The lilting notes went up and down with dizzying tempo, music flowing in waves from the expertly tuned acoustic guitar.

At the same time, players tapped a beat out with their thumbs, or added bass to the depth of their playing by simultaneously plucking the lowest strings.

When fingerstyle guitar players pick up their instruments and start playing, it seems like they have more than just five fingers at their disposal. Their playing hand creates the sounds of an entire band.

That’s the challenge, and the appeal, of the unique brand of guitar.

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“The fingerstyle players is a one-man band. As a solo performer in particular, it keeps the music very interesting,” said Chuck Wills, a fingerstyle performer from Nashville.

More than any power chord or rock solo, fingerstyle playing showcases the depth of potential within the guitar. When some of the world’s best players come to Brown County this weekend for the annual Indiana State Fingerstyle Guitar Festival, the range of that still will be on full display.

The annual event is one of the top destinations for fingerstyle performers, and will feature three days of the best, most-complex picking and plucking.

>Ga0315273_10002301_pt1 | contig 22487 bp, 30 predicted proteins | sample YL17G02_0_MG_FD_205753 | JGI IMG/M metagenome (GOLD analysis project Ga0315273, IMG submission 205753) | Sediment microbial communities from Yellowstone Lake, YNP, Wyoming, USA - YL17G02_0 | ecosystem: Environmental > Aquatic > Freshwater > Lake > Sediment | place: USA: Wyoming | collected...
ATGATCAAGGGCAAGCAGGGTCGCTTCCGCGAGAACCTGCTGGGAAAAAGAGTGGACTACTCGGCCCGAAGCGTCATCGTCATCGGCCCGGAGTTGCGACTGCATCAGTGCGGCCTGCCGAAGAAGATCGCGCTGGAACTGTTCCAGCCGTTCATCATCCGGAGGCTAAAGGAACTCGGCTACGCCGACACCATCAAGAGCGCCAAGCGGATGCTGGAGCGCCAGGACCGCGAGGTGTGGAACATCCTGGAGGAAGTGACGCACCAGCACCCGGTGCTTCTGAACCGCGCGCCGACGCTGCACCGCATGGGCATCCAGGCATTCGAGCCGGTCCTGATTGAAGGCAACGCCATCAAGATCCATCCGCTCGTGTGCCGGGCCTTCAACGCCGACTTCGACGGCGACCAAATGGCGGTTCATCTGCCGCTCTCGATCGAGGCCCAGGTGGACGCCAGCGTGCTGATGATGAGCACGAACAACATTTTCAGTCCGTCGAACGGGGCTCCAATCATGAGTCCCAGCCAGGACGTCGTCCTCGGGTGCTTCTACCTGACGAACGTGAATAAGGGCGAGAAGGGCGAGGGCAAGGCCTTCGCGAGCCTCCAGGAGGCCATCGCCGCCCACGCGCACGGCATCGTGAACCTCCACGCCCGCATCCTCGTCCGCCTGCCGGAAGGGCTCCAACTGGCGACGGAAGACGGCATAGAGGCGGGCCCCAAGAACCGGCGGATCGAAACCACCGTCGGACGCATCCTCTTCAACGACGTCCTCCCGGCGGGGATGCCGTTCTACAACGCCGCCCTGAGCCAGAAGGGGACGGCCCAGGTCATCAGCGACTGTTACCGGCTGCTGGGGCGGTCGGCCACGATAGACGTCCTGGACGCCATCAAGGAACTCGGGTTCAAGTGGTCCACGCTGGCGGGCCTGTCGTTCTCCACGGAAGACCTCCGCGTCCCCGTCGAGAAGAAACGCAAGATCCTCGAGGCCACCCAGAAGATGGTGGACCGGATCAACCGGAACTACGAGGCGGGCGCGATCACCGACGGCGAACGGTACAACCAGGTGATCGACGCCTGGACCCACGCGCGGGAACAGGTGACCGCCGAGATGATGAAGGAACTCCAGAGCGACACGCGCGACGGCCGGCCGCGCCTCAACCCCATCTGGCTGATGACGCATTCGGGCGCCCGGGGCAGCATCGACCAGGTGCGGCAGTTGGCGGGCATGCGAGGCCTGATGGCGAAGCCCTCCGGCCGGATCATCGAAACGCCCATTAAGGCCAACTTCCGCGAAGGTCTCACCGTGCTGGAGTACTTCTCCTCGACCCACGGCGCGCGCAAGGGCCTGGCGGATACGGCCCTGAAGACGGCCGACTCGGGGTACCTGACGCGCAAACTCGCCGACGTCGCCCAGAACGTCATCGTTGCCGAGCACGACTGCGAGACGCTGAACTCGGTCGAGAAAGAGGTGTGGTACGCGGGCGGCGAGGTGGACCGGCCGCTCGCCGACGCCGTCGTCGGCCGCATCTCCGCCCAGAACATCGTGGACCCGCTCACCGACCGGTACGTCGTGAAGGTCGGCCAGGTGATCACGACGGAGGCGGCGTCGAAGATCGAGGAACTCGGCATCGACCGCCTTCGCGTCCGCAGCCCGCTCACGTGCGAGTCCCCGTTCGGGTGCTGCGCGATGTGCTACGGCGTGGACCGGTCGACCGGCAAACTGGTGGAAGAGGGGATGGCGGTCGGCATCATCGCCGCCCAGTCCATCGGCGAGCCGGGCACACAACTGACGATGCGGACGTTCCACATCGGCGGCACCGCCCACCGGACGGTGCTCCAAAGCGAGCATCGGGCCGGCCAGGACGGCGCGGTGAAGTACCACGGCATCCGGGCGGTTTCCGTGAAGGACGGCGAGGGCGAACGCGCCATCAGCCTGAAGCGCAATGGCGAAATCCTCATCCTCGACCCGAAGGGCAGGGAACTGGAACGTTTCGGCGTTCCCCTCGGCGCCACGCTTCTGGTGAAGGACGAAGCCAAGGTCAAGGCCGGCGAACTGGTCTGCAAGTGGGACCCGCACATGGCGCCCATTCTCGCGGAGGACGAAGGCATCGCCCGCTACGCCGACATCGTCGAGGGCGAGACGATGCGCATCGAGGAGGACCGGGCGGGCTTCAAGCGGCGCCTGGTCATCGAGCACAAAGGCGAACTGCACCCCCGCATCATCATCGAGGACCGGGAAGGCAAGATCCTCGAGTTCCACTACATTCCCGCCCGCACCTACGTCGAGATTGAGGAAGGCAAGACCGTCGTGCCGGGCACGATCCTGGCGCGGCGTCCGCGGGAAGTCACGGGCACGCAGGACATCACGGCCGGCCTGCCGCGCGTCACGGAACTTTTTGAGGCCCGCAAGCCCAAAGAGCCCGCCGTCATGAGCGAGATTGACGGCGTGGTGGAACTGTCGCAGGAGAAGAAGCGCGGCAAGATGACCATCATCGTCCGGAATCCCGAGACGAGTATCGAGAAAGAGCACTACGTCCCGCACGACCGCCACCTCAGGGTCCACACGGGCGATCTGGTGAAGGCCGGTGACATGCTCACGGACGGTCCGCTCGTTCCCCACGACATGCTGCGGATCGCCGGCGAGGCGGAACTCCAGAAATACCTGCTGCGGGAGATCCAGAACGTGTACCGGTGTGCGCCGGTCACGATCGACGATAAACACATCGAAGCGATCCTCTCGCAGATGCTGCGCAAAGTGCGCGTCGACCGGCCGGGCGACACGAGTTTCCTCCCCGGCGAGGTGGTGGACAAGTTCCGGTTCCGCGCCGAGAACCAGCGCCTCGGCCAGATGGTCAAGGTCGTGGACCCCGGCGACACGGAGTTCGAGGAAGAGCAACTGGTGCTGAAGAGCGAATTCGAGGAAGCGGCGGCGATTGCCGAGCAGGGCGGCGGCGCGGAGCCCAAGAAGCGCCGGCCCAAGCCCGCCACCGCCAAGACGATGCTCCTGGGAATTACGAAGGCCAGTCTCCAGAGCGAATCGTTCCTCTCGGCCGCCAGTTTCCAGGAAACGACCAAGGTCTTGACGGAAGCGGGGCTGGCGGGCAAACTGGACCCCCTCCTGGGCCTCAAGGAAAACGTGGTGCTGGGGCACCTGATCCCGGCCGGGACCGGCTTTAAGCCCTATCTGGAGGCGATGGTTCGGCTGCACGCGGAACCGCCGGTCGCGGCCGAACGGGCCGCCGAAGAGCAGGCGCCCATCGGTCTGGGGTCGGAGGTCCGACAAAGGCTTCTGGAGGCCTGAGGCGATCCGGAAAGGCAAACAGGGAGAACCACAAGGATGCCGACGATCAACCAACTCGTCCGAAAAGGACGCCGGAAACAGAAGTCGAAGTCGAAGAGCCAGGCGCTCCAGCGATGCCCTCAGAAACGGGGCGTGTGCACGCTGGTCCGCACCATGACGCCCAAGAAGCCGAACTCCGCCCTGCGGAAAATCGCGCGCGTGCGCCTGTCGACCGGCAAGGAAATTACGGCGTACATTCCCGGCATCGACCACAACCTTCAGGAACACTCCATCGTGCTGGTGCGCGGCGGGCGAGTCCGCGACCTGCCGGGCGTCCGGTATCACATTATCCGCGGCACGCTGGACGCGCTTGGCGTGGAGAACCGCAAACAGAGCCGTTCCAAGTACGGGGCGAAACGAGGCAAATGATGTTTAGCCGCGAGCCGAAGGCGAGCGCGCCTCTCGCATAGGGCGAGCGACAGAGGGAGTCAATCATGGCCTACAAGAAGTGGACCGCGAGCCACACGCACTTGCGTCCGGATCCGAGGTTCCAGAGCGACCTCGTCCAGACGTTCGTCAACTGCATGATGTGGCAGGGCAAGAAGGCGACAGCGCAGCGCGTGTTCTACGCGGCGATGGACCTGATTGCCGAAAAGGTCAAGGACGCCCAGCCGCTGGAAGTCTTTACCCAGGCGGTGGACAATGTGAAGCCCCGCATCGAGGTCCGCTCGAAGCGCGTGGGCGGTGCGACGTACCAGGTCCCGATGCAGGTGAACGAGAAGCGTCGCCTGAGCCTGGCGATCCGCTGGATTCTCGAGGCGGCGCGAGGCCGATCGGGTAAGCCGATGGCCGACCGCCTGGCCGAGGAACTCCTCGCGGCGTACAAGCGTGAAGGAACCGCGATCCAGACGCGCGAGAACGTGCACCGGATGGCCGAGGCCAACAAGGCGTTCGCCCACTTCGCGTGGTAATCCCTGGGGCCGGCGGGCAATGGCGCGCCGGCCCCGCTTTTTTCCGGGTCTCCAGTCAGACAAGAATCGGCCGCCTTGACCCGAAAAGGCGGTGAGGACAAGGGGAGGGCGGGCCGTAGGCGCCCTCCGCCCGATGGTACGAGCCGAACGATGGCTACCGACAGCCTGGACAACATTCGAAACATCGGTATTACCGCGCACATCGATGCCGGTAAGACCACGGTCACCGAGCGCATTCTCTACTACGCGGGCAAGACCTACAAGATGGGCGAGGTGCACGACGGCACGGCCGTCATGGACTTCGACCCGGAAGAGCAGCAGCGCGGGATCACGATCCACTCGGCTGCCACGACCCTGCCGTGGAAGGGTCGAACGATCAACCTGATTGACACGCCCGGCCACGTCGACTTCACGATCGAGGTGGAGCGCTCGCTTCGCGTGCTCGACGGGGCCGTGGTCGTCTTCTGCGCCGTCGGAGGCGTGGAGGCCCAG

“Fingerstyle guitar is the ultimate challenge for a guitar player,” said Kara Barnard, a Nashville-based musician, owner of Weed Patch Music Co. and co-organizer of the festival. “You’ve got three different jobs to do all at once — the rhythm, the lead and the bass player. There’s nothing like it.”

This will be the first year for the fingerstyle festival in Indiana.

Participants and attendees will mingle together in a Friday night jam session, before getting down to business on Saturday. A fingerstyle competition at the Brown County Playhouse will feature about 30 players given five minutes to show off their skills.

“It’s a marathon, not a sprint. There is a lot of music over that time,” Wills said.

A blind panel of judges will score the players for arrangement, execution, expression and overall impression.

Once the winner is awarded a handcrafted Thomas Roeger guitar, world-renowned performers Michael Kelsey and the father/son duo of Myles and Tim Thompson will perform a special concert. The top three finishers in the fingerstyle competition will also perform.

The final day of the event is dedicated to workshops and seminars to help players get better.

In fingerstyle guitar, players use each of the fingers on their playing hand independently to play multiple parts of a musical arrangement. The sounds that emerge from a skilled player take on aspects of bass, percussion, harmonic accompaniment and melody, according to the Toronto Fingerstyle Guitar Association.

When the guitar first developed in Spain more than 400 years ago, players were plucking the strings with their fingers, rather than the more modern style of using a pick.

“Most guitar players that you see use a flat pick, and hold it between their thumb and first finger. They can strum or pick individual strings with it,” Wills said. “Fingerstyle does away with that flat pick.”

Within the fingerstyle category, there is a wide range of ways to play. People can go from traditional classical plucking to twangy country to more avant-garde compositions.